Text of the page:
World War I veteran from Albion helped break stalemate on the Western Front
By Eric Neace, guest contributor
Illuminating Orleans, Vol. 2, No. 22
ALBION – Local history matters. Many major international events may seem on the surface to have little connection to our rural communities but when the evidence is explored it becomes clear that many impactful individuals have called Orleans County home.
One such individual was Charles Moore Burrows Jr., an Albion veteran who helped shift momentum in the favor of the Allied Powers against Germany at the end of the First World War.
Charles Burrows Jr. was born on July 10th, 1895 in Albion; son of Dr. Charles Burrows Sr. and Florence Merrick. Charles and his family resided in the Village of Albion at what was “126 Main Street” at the time, which is the plot of land immediately north of the Episcopal Church on South Main Street. Charles attended Albion High School and graduated in 1915 as captain of the varsity football team and vice president of Albion High’s Student Congress.
Burrows Jr. remained in Albion for two years post-graduation before enlisting in the 106th Field Artillery Regiment of the New York Guard in July of 1917. About a week after Charles enlisted, the 106th Regiment was federalized into the United States Army with orders to report to Camp Wadsworth in Spartanburg, South Carolina.
After reporting in September of 1917, Burrows and the rest of the 106th Regiment practiced drills, marches, horse care and operating their artillery. After months of training in the Blue Ridge Mountains, Burrows was rewarded with a promotion to the rank of corporal and rumors began swirling throughout the 106th that they would be deployed to France in the near future.
These rumors became reality and in June of 1918, the 106th Regiment arrived in Western France with orders to remain in Bordeaux until further notice, hundreds of miles from front lines in Eastern France. Corporal Burrows remained busy that summer as he attended the Saumur Artillery School where he studied military tactics, mathematics, engineering, and the French language.
This summer vacation ended abruptly on September 7th as the 106th Regiment moved under orders from Bordeaux to the town of Bar-de-Luc, where they were stationed temporarily before moving to the front lines at Verdun, France, on the Meuse river, home of arguably the bloodiest battle of the First World War where there were hundreds of thousands of casualties resulting from trench-based warfare.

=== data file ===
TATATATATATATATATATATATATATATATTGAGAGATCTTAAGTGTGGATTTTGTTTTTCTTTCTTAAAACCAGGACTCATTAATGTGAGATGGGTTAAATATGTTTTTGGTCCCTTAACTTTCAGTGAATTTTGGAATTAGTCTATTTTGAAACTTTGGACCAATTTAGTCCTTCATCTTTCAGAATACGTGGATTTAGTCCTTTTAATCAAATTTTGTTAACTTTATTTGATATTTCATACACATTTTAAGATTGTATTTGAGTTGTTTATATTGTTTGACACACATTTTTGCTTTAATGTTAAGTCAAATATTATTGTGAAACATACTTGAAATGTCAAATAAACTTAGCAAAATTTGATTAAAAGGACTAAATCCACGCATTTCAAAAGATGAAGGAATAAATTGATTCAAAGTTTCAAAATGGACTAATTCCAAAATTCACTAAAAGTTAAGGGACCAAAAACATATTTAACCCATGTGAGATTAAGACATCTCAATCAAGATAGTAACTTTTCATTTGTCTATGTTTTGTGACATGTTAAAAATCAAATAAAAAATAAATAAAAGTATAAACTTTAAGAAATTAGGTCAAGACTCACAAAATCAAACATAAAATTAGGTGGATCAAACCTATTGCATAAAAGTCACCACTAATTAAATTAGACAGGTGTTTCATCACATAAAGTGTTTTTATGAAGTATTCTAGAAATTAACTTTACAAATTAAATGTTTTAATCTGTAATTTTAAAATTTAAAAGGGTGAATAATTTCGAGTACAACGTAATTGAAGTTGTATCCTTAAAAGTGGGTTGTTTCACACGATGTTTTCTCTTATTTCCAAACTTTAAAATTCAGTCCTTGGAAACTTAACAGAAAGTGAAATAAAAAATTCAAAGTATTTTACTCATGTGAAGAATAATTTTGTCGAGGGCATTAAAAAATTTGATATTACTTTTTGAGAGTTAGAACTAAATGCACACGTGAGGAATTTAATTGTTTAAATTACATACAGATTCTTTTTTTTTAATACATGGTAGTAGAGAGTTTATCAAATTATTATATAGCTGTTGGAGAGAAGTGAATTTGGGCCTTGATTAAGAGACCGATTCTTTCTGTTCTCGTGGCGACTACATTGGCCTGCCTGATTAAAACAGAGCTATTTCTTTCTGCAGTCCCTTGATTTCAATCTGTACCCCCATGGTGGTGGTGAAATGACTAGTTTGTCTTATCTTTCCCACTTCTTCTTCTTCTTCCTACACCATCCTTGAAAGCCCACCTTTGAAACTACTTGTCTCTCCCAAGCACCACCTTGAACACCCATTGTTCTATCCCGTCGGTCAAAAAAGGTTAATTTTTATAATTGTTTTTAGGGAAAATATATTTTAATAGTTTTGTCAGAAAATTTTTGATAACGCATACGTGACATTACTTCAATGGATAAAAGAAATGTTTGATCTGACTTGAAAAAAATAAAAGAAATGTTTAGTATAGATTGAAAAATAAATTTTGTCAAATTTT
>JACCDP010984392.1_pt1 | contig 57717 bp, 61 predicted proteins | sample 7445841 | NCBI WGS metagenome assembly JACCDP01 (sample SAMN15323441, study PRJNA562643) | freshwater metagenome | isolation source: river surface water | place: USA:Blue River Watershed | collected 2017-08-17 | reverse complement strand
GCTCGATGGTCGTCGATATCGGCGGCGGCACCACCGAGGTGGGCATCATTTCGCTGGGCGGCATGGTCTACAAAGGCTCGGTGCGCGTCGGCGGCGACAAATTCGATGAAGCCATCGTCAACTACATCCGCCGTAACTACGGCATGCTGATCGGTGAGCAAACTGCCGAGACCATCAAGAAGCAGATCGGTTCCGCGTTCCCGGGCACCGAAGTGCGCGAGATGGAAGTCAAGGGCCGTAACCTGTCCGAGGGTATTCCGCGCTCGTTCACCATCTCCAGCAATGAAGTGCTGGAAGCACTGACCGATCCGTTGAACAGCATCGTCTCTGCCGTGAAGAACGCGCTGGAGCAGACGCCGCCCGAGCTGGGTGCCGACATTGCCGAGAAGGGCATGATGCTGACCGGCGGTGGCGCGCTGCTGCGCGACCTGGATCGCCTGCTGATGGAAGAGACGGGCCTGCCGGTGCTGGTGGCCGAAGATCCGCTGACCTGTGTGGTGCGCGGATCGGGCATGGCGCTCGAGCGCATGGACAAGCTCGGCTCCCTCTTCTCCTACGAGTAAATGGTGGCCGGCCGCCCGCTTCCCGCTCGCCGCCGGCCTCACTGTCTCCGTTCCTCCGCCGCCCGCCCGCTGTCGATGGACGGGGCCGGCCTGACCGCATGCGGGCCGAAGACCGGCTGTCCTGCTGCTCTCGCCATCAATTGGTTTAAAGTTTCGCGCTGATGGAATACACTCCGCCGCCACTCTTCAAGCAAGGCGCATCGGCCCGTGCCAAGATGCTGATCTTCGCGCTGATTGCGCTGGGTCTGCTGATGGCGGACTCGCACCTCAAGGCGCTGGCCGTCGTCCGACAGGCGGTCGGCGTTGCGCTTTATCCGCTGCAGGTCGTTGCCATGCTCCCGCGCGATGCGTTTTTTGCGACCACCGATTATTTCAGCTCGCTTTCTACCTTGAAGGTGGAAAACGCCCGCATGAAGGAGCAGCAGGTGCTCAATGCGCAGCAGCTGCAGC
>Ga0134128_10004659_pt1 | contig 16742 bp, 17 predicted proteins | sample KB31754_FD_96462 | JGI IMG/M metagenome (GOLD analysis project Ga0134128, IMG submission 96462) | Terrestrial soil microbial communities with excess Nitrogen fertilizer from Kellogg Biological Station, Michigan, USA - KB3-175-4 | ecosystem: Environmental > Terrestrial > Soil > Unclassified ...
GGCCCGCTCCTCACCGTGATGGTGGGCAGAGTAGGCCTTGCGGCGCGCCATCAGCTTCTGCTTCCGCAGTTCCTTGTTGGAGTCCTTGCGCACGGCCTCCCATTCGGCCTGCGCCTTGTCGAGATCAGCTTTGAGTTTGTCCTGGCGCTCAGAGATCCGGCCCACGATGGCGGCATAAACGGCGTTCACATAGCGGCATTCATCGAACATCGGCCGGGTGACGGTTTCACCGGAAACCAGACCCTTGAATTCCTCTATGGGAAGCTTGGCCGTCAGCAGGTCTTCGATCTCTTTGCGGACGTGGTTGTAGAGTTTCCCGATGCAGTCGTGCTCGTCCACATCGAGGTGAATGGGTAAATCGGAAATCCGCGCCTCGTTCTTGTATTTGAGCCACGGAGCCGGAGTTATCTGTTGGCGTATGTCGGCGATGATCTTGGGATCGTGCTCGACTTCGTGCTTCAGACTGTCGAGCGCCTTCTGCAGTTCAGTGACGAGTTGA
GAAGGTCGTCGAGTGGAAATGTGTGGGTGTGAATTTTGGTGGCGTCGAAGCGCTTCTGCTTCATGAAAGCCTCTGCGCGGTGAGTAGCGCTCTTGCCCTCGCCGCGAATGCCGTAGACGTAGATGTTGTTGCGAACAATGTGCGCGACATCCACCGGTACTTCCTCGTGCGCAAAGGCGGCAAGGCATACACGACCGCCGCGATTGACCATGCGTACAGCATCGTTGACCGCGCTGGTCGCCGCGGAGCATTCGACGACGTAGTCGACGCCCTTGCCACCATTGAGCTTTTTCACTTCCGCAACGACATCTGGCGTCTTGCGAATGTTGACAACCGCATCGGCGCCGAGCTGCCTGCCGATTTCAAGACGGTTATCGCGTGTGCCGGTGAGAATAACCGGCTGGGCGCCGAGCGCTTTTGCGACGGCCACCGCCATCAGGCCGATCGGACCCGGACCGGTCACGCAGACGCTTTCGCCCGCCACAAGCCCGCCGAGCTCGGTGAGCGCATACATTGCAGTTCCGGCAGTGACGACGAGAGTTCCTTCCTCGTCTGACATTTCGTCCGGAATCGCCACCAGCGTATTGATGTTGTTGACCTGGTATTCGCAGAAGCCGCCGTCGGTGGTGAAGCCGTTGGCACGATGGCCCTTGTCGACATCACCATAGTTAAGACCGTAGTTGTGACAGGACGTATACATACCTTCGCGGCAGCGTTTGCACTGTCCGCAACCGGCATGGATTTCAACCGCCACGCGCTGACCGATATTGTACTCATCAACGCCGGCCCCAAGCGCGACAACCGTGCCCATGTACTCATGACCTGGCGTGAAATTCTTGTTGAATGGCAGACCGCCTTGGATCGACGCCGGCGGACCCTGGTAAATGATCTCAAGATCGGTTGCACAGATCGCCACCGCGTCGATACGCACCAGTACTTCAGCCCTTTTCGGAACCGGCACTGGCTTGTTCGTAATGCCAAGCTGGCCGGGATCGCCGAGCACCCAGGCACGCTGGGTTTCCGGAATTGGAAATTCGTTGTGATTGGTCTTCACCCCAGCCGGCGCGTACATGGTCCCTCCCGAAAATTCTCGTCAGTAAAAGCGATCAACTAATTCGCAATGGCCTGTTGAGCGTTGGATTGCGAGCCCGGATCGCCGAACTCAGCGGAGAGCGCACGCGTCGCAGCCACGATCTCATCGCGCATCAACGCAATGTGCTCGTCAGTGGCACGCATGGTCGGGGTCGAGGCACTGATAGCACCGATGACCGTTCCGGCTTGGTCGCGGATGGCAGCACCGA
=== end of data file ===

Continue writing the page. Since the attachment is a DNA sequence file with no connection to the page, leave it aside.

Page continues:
From September 23rd-25th, Cpl. Burrows and the 106th Regiment faced scattered enemy artillery fire as they established a position on a knoll near the hamlet of Chattancourt, overlooking the Meuse River in preparation to support an impending French offensive into German-held territory.
Early in the morning of September 26th, 1918, Cpl. Burrows and the 106th Regiment fired about 2,500 rounds from their position at their German targets. It is reported that the objective of the 106th Regiment during this engagement was to fire far behind enemy lines, targeting strategic German positions such as ammunition stockpiles, supply hubs and communication infrastructure. This offensive proved to be a major success with French infantry forces using the support to drive back the German army, helping shift momentum toward the Allied forces late in the war.
After this major engagement at Verdun, Cpl. Burrows and the 106th Regiment provided artillery support in several other skirmishes along the Western Front, helping liberate towns such as Reville, Eraye and Crepion, remaining in pursuit of the waning German military until their surrender on November 11th, 1918. After Germany’s surrender the 106th Regiment remained in France until March of 1919, drilling and tying up loose ends before they were sent back to the United States. A few years following his service Charles Burrows was promoted to 2nd Lieutenant in the Army Field Artillery Reserves due to his graduation from training at the Saumur Artillery School while deployed in France.
Upon returning to civilian life in the United States Charles Burrows Jr. remained in Albion for a few years before moving around the Northeast United States while he worked as a traffic engineer for the American Telephone & Telegraph Company, where he remained until his retirement in 1960. Charles passed away in 1967 in Plainfield, New Jersey where he resided, leaving behind a widow and extended family. Charles is buried at Mount Albion Cemetery, where his grave can be found at 1596 Park.
Individuals such as Charles Burrows Jr. have proven over time that Orleans County has had a sizable impact on major historical events far beyond our small communities.
All resources used to create this article can be found at the Orleans County Department of History.
(Editor’s Note: Eric Neace is a 2017 graduate of Lyndonville High School. He attended SUNY Cortland and is graduate student in History and Social Studies Education at Brockport.)